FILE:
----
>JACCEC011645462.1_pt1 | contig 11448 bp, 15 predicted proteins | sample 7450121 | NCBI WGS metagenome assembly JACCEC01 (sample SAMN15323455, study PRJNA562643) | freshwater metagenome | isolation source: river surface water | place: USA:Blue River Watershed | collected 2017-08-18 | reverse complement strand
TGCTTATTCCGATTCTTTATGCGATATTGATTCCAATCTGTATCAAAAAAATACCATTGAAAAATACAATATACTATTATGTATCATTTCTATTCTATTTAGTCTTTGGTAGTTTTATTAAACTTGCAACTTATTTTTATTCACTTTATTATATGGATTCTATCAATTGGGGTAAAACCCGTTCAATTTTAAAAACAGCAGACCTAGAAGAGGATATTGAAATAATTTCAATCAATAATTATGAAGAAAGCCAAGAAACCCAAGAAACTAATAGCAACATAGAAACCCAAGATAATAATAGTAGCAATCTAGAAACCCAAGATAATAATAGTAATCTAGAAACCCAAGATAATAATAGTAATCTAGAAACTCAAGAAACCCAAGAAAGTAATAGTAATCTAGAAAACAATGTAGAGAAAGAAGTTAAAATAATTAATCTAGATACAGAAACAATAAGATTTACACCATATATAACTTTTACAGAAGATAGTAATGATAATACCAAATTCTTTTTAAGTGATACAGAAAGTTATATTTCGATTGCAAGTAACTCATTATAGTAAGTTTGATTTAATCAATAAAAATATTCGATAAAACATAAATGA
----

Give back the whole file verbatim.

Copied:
>JACCEC011645462.1_pt1 | contig 11448 bp, 15 predicted proteins | sample 7450121 | NCBI WGS metagenome assembly JACCEC01 (sample SAMN15323455, study PRJNA562643) | freshwater metagenome | isolation source: river surface water | place: USA:Blue River Watershed | collected 2017-08-18 | reverse complement strand
TGCTTATTCCGATTCTTTATGCGATATTGATTCCAATCTGTATCAAAAAAATACCATTGAAAAATACAATATACTATTATGTATCATTTCTATTCTATTTAGTCTTTGGTAGTTTTATTAAACTTGCAACTTATTTTTATTCACTTTATTATATGGATTCTATCAATTGGGGTAAAACCCGTTCAATTTTAAAAACAGCAGACCTAGAAGAGGATATTGAAATAATTTCAATCAATAATTATGAAGAAAGCCAAGAAACCCAAGAAACTAATAGCAACATAGAAACCCAAGATAATAATAGTAGCAATCTAGAAACCCAAGATAATAATAGTAATCTAGAAACCCAAGATAATAATAGTAATCTAGAAACTCAAGAAACCCAAGAAAGTAATAGTAATCTAGAAAACAATGTAGAGAAAGAAGTTAAAATAATTAATCTAGATACAGAAACAATAAGATTTACACCATATATAACTTTTACAGAAGATAGTAATGATAATACCAAATTCTTTTTAAGTGATACAGAAAGTTATATTTCGATTGCAAGTAACTCATTATAGTAAGTTTGATTTAATCAATAAAAATATTCGATAAAACATAAATGA